Postscript: I had planned on doing 6 stages from Erith to Staines-Upon-Thames, but by adding on the section from The Thames Barrier to Greenwich, and again for Stage 2 going further from Vauxhall to Battersea Park, I managed to the distance in 5 stages from Erith to Staine-Upon-Thames. But more on that to follow.

Quote: “If you go to London now, not everything is beautiful, but it’s amazingly better than it was. And the Thames is certainly a lot better; there are fish in the Thames”. Freeman Dyson.

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Stage 1a : Erith to the Thames Barrier 17.04.2021 โ€“ 15.37 kms โ€“ 4 hours 13 min โ€“ 26,049 steps โ€“ elevation: 46 meters

Lunch packed, Gemini (walking poles) ready to go with their new feet

I left home in time to get the 08:20 train from RAM to Erith by 10:27, although we arrived a few minutes earlier at 10:20. It’s a long, slow journey and unfortunately not the High Speed with it’s phone charger adaptors, so I sat back and stared out the window…๐Ÿ˜๐Ÿ˜

Arriving at Erith station I set MapMyWalk to start recording and made my way to the riverside. The walk took me through the suburban jungle, but all was quiet and I only saw a few other people about. Lockdown is still clearly in effect in Erith.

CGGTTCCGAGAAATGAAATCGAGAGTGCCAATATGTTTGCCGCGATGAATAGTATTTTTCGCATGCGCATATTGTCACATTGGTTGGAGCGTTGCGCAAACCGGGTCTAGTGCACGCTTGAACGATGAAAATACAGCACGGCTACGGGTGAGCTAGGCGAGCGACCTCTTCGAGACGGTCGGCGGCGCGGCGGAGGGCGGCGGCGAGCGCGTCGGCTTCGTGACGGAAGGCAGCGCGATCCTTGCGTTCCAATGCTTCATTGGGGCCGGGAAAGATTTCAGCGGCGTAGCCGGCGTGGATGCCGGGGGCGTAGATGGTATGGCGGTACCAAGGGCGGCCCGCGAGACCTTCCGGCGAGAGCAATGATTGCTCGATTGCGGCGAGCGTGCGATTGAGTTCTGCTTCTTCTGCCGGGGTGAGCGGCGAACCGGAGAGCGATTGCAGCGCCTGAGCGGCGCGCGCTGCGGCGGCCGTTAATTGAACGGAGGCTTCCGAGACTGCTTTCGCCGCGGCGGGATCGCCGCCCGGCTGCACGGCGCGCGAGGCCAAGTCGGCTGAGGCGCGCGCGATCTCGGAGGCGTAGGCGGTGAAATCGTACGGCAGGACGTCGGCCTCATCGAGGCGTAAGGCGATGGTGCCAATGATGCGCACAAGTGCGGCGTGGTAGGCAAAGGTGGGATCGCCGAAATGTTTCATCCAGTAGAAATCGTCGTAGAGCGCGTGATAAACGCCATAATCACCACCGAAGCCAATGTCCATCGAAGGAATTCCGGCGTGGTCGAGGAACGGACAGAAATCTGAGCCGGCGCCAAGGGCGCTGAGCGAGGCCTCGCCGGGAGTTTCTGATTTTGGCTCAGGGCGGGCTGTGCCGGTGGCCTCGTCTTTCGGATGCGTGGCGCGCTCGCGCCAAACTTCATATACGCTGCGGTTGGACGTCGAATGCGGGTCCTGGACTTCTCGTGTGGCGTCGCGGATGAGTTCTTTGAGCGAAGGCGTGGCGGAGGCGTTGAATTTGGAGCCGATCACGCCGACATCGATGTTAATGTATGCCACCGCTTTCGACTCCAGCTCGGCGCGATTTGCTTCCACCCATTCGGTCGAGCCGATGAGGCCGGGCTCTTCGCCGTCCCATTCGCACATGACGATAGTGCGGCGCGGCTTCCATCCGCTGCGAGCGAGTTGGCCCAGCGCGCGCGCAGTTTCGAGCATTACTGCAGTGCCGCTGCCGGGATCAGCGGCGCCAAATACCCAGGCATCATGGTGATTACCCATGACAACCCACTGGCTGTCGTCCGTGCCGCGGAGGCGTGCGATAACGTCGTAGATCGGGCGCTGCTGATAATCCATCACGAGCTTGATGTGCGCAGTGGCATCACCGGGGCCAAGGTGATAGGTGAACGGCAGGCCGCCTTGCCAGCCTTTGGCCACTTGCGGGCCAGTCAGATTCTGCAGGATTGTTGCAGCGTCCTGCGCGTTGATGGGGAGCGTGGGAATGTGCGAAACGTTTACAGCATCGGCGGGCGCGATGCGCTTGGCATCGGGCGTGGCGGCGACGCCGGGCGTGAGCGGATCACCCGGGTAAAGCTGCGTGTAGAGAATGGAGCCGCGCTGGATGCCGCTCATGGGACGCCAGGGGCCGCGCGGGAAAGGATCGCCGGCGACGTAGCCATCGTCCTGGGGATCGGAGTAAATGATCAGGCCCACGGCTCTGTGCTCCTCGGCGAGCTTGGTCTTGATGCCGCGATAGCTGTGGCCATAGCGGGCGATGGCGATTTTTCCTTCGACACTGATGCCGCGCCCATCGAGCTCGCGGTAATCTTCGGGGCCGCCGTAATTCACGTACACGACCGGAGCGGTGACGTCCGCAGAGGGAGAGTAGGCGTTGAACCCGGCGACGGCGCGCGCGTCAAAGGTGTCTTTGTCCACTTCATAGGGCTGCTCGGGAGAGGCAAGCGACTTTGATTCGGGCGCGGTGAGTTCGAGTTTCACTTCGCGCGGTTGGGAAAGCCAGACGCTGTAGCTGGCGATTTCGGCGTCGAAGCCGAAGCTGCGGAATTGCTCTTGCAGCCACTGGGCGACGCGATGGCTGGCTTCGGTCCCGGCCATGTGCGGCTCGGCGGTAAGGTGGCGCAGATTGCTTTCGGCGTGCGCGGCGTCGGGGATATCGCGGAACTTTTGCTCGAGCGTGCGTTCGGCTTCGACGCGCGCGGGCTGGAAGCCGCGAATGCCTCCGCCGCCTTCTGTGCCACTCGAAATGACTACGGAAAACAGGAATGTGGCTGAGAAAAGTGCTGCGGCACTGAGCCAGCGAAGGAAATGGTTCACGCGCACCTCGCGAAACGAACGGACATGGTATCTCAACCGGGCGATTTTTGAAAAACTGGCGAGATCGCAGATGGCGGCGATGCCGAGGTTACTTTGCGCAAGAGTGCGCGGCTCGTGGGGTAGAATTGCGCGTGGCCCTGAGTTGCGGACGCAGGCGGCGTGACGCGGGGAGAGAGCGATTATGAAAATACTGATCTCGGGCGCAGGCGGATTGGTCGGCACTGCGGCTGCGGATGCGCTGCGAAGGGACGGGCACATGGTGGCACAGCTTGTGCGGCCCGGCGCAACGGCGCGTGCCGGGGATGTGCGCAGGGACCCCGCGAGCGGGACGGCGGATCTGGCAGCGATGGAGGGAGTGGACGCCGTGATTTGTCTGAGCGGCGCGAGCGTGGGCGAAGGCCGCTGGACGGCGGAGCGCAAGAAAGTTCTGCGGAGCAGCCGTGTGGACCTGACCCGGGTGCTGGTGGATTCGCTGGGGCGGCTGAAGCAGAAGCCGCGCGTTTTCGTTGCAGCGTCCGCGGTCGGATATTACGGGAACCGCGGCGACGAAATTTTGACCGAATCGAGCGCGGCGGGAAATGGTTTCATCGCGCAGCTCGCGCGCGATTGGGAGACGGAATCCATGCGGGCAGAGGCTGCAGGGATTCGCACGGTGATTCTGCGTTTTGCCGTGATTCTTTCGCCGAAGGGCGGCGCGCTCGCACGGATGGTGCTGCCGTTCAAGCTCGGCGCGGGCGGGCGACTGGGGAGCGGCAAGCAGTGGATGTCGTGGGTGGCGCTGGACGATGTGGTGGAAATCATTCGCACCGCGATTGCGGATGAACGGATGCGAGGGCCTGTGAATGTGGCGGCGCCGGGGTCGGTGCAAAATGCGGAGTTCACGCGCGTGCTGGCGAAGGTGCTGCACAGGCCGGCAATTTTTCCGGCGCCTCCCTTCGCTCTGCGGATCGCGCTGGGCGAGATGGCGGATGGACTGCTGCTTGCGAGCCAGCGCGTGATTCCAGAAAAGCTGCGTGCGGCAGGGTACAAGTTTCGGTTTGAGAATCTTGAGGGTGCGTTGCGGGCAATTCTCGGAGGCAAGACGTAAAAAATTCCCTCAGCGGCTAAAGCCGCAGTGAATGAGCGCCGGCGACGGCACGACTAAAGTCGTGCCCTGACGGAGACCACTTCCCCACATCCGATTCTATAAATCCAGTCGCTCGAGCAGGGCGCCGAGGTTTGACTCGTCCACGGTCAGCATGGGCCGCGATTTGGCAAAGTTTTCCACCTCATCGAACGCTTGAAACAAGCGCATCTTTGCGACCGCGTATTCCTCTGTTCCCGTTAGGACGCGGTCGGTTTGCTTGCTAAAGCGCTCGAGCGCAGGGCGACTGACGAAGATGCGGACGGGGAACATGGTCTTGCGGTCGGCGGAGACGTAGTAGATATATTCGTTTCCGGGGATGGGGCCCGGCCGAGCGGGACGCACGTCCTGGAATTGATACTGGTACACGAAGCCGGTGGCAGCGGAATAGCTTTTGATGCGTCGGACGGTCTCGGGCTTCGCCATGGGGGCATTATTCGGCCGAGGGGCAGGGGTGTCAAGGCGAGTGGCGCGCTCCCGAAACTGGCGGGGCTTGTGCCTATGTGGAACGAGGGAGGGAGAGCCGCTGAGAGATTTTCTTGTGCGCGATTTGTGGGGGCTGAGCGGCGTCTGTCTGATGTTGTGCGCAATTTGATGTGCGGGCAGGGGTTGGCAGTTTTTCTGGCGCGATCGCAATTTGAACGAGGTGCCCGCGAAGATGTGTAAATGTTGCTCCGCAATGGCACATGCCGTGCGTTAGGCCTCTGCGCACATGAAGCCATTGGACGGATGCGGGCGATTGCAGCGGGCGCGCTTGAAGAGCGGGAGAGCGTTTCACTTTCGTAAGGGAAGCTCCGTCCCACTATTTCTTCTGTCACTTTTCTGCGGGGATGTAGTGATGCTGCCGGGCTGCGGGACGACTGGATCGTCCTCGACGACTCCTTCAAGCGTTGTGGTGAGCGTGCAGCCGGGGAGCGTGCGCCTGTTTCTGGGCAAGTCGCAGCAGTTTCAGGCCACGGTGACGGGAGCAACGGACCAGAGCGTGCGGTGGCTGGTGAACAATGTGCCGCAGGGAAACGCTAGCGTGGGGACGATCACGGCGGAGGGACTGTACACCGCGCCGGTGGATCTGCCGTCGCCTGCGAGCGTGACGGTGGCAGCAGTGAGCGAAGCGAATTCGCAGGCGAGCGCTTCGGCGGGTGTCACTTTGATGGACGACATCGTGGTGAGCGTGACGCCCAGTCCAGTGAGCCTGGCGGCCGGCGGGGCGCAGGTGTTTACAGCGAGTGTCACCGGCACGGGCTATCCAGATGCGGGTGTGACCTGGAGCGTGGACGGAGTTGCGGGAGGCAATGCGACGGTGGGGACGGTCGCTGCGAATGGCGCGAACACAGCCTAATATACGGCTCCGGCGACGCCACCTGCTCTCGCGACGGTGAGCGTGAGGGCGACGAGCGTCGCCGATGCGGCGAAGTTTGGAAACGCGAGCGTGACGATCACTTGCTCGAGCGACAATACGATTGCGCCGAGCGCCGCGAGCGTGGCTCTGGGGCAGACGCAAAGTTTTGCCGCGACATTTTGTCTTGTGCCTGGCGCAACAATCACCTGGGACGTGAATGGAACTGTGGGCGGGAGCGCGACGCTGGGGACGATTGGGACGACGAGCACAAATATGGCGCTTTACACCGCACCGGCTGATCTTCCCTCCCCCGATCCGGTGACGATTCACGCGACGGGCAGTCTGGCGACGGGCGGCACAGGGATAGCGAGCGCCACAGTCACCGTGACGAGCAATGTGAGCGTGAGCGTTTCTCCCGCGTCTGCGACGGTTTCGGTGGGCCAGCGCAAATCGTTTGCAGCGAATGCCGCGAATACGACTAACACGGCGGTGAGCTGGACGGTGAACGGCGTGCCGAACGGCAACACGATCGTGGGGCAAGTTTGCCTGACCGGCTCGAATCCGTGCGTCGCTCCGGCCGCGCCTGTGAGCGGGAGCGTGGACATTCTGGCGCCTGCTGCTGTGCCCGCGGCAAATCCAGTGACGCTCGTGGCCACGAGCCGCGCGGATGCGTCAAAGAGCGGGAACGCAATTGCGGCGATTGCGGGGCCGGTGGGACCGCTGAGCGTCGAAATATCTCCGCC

I reached the riverside in about 7 minutes and took some time to photograph the pretty little park and the deep channels forged into the mudflats.

Walking the Thames path
Scenes of the River Thames at Erith

The tide was out so the riverbed was exposed in all it’s glory….or not. The trash as I mentioned in my previous post was there for all to see as it made it’s way out to sea. Ugh

walking the Thames Path
heading upstream – finally I am on the Thames Path; Thamesmead, Woolwich, Greenwich

Heading upstream (of course) I followed the well-marked, albeit ugly concrete pathway that wound it’s tortuous way past rotting jetties, old dilapidated buildings, urban dwellings, construction works, razor wire fences and the many industries that rely on the river for their business…whatever that may be. These concrete and metallic surfaces are not good for the feet (or shoes – I’m on my 2nd pair in 6 months! At ยฃ70 a pop…I feel like I’m working to buy shoes ๐Ÿคช๐Ÿคช)

walking the Thames Path
a tortuous path of concrete and metal

The tediously grey landscape was relieved by a couple of colourful mosaics, sadly damaged, that told of a ‘wildlife superhighway’ and depicted the variety of creatures that make the edges and the waters of the Thames their home.